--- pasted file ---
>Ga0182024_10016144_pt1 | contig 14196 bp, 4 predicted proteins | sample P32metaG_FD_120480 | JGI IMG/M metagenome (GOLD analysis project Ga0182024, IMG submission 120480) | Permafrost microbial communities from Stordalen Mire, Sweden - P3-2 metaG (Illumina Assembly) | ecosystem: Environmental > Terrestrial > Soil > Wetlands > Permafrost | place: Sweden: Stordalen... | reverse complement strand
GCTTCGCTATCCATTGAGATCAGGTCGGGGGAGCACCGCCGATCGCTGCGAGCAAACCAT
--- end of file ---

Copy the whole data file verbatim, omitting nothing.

>Ga0182024_10016144_pt1 | contig 14196 bp, 4 predicted proteins | sample P32metaG_FD_120480 | JGI IMG/M metagenome (GOLD analysis project Ga0182024, IMG submission 120480) | Permafrost microbial communities from Stordalen Mire, Sweden - P3-2 metaG (Illumina Assembly) | ecosystem: Environmental > Terrestrial > Soil > Wetlands > Permafrost | place: Sweden: Stordalen... | reverse complement strand
GCTTCGCTATCCATTGAGATCAGGTCGGGGGAGCACCGCCGATCGCTGCGAGCAAACCAT